Which is why I asked you how your LS plan will safeguard against devaluation of monetary value, as well as GDP.

[-] 0 points by struggleforfreedom80 (6584) 1 year ago

I don't think we can have this discussion anymore. You're going to have to do some serious studying in order for this to work. It's meaningless to have a discussion on ideas and ideologies if you don't understand what they are.

[-] -1 points by ivyquinn (167) 1 year ago

No, I addressed your points. You address mine. I thanked you for your information and have considered incorporating LS ideals into my current local campaigns.

So please answer my questions.

[-] 0 points by struggleforfreedom80 (6584) 1 year ago

I understand the concept. Do you understand that these things you're talking about arn't going to do anything to weaken/dismantle an immoral, undemocratic and exploitative system, and that if a LS were established, the economic problems today would disappear?

[-] -1 points by ivyquinn (167) 1 year ago

I disagree. I believe that no matter who is in control of FIAT money, will be manipulate the markets and devalue our economy. We have to change that idea and connect our monetary system to commodity. (Given this idea is one the people stand for...) however you can't abolish an idea. To also be frank LS still fall under the category of anarcho-capitalism, so truly the right wing policies will never be dead in America.

That isn't to say they aren't corrupt. They are. I believe that we need to make change by winning our battles and making change locally by putting economics into the hands of the citizens. Do you agree or disagree?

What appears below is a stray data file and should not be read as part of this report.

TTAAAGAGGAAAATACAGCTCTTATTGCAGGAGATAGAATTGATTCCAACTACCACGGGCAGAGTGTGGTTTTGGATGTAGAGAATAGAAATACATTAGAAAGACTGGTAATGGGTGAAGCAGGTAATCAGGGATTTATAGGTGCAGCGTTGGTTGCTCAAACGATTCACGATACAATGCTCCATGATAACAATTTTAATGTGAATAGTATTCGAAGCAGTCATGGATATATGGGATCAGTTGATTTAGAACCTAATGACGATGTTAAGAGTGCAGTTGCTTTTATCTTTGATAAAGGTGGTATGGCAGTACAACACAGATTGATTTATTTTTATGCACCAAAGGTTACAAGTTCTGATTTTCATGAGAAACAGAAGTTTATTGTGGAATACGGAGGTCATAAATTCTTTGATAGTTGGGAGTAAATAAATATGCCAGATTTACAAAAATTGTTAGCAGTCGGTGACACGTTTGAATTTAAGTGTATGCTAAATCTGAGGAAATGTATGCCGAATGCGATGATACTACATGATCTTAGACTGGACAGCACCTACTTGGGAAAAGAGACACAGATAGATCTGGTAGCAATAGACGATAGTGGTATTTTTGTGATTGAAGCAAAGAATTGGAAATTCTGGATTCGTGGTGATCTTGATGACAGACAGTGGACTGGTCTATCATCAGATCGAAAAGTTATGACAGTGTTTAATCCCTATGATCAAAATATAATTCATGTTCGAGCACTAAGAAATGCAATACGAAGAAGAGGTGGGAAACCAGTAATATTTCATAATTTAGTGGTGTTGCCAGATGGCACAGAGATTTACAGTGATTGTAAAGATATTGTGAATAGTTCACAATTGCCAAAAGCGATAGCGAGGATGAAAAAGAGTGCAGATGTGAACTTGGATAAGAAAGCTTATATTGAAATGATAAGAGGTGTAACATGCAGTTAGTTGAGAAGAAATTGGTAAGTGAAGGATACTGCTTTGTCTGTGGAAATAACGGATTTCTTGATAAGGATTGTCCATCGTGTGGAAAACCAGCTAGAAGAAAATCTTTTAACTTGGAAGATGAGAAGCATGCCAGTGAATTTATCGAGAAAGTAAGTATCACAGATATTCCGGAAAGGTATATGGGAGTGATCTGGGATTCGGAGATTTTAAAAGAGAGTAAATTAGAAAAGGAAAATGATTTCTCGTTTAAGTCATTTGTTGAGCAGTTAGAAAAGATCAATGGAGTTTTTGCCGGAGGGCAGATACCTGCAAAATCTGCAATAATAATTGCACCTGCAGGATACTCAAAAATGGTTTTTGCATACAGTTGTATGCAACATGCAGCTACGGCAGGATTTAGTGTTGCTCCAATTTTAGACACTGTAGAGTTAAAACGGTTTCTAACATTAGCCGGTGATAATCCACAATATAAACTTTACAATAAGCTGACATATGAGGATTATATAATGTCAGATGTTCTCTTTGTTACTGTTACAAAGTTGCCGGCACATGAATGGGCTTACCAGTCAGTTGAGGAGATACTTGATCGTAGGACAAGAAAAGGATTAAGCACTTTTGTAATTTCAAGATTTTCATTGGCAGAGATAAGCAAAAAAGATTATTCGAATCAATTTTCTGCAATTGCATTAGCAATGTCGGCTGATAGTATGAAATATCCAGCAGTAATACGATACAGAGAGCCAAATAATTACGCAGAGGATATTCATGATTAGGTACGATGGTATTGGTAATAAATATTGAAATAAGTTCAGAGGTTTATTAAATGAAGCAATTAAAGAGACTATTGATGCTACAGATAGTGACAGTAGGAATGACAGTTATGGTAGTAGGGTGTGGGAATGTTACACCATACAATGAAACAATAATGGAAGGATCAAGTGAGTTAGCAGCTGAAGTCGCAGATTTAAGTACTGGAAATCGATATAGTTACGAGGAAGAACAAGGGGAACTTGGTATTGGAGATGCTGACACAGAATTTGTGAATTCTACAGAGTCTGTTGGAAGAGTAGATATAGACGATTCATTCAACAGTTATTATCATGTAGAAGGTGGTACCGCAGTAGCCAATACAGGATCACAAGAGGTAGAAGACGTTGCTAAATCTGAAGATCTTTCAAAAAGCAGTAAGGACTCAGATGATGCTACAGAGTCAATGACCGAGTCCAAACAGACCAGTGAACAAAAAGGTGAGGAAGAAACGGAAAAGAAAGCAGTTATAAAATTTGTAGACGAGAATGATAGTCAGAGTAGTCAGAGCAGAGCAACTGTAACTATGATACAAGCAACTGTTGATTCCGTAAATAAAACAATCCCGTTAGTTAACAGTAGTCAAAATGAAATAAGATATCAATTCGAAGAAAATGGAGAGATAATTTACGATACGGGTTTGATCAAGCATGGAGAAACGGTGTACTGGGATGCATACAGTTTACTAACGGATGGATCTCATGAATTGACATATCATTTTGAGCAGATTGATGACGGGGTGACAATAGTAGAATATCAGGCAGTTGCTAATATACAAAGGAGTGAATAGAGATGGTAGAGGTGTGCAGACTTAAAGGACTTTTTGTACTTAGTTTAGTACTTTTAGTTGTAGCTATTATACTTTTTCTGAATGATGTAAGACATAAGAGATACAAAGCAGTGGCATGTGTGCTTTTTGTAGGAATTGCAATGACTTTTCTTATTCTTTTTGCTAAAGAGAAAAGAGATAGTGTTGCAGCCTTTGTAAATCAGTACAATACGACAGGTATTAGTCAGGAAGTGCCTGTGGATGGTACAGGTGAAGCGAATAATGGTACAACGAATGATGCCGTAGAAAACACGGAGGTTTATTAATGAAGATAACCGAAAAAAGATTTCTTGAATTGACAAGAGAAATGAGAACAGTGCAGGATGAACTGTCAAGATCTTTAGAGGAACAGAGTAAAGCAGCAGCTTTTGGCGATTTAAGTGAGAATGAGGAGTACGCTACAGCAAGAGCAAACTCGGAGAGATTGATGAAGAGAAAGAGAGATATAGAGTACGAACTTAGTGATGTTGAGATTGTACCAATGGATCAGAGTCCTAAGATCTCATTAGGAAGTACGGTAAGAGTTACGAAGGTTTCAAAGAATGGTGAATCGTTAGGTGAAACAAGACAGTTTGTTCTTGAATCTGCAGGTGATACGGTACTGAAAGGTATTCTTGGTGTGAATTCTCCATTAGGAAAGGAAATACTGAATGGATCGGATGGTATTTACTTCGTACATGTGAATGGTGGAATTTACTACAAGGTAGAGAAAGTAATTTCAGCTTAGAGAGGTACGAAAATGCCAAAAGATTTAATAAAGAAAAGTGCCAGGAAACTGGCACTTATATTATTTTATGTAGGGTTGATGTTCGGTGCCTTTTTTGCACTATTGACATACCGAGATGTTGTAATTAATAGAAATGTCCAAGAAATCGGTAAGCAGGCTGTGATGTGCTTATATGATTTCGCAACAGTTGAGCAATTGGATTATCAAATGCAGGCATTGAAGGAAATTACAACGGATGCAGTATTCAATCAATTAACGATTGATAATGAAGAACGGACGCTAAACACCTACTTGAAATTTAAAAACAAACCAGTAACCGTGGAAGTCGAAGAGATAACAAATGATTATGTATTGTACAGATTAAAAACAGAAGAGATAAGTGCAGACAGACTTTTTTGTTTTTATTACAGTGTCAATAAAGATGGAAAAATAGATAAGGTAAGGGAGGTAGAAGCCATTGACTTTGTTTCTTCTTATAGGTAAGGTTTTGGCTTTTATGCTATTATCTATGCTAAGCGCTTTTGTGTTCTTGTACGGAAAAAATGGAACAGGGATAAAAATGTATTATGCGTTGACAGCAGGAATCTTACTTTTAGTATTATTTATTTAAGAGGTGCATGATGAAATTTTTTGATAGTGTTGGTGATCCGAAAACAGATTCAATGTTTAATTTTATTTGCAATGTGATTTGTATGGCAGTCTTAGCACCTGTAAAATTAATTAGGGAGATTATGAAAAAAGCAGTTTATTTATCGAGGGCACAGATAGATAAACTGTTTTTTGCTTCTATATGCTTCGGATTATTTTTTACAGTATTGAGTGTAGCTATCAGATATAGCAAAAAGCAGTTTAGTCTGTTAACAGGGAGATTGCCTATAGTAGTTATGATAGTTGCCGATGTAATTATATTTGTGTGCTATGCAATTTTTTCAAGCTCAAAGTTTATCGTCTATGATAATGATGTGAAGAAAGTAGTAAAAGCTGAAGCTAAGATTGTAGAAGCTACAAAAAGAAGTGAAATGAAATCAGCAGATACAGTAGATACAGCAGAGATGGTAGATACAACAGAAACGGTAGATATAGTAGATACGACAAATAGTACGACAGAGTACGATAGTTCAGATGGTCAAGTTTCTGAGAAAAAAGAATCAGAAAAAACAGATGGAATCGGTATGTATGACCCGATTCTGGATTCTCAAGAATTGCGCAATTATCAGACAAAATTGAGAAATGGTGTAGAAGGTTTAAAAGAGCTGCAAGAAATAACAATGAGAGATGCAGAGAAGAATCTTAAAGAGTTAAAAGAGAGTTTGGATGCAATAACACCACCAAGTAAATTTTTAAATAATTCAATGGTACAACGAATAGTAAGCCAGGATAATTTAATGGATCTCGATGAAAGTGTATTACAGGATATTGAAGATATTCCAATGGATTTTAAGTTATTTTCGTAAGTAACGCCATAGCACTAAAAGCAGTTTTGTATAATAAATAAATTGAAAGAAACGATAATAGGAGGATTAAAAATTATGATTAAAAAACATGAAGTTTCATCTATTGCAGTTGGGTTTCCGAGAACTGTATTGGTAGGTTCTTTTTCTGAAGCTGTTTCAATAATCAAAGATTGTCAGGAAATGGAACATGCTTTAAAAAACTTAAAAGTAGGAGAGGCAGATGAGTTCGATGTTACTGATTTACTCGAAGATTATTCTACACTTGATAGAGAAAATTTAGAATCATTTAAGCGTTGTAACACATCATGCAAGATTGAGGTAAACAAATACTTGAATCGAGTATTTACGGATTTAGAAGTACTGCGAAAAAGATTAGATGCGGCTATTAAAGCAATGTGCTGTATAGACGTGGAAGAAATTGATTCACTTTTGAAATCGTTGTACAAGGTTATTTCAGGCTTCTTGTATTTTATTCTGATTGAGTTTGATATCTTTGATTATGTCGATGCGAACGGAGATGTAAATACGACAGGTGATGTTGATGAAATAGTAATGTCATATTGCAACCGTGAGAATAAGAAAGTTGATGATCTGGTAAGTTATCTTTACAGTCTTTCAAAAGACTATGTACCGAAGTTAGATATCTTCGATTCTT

[-] 0 points by struggleforfreedom80 (6584) 1 year ago

What would happen in a libertarian socialist society is that the economy would be controlled democratically. Production, distribution and so on, would be run and controlled by the participants thru democratic process. There'd be no central state power or capitalist owners to whom enormous sums of cash would go to. It would be a soceity that uses its resources for production and distribution for the wellbeing of all. If this kind of society were to be established we'd not have the problems we see today.

In other words, It is establishing this kind of participatroy democracy that must be our goal, not dealing with things that are not going to end/weaken an unsustianable, immoral and undemocratic system - capitalism.

Again, there are lots of choises that could be offered, but which are too immoral to implement. Private economic institutions weaken democracy and are immoral and exploitative. Systems with these characteristics shouldn't be alternatives. Besides, the economy is all-encompassing; all economic institutions must be run democratically. But that can of course only happen when the people want it and take action.

I explained in the forum post why capitalism must be dismantled.

[-] -1 points by ivyquinn (167) 1 year ago

That still doesn't explain devaluation. Do you understand this concept? Thankyou for the info though.

[-] -3 points by ivyquinn (167) 1 year ago

Thank you for responding with an actual thoughtful response. But I what I'm asking that keeps getting dodged is how this economic system would address devaluation and market manipulation directly? Being as the FIAT notes are being printed in mass without representation of commodity.

[-] 1 points by struggleforfreedom80 (6584) 1 year ago

I'm not dodging. I gave you an answer; it's just you who aren't satisfied with it.

In an anarcho-syndicalist society, all the economic problems we see today would eventually disappear. Don't you agree with that?

[-] -1 points by ivyquinn (167) 1 year ago

No. I don't. Because if you study history, you'd see any FIAT system of money goes through devaluation. Specifically what will LS do to safeguard against this?

[-] -3 points by shoozTroll (17632) 1 year ago

'Cause the FED is just a scapegoat for neolibe(R)tarian economic activity, but just when it goes wrong.

Gotta blame all that inflation on something else.

Hey!!!!

Look over there!!!

A liberal!!

[-] -3 points by ivyquinn (167) 1 year ago

I don't blame anything on the left or the right. I blame it on those who were coddled to devalue and manipulate our markets.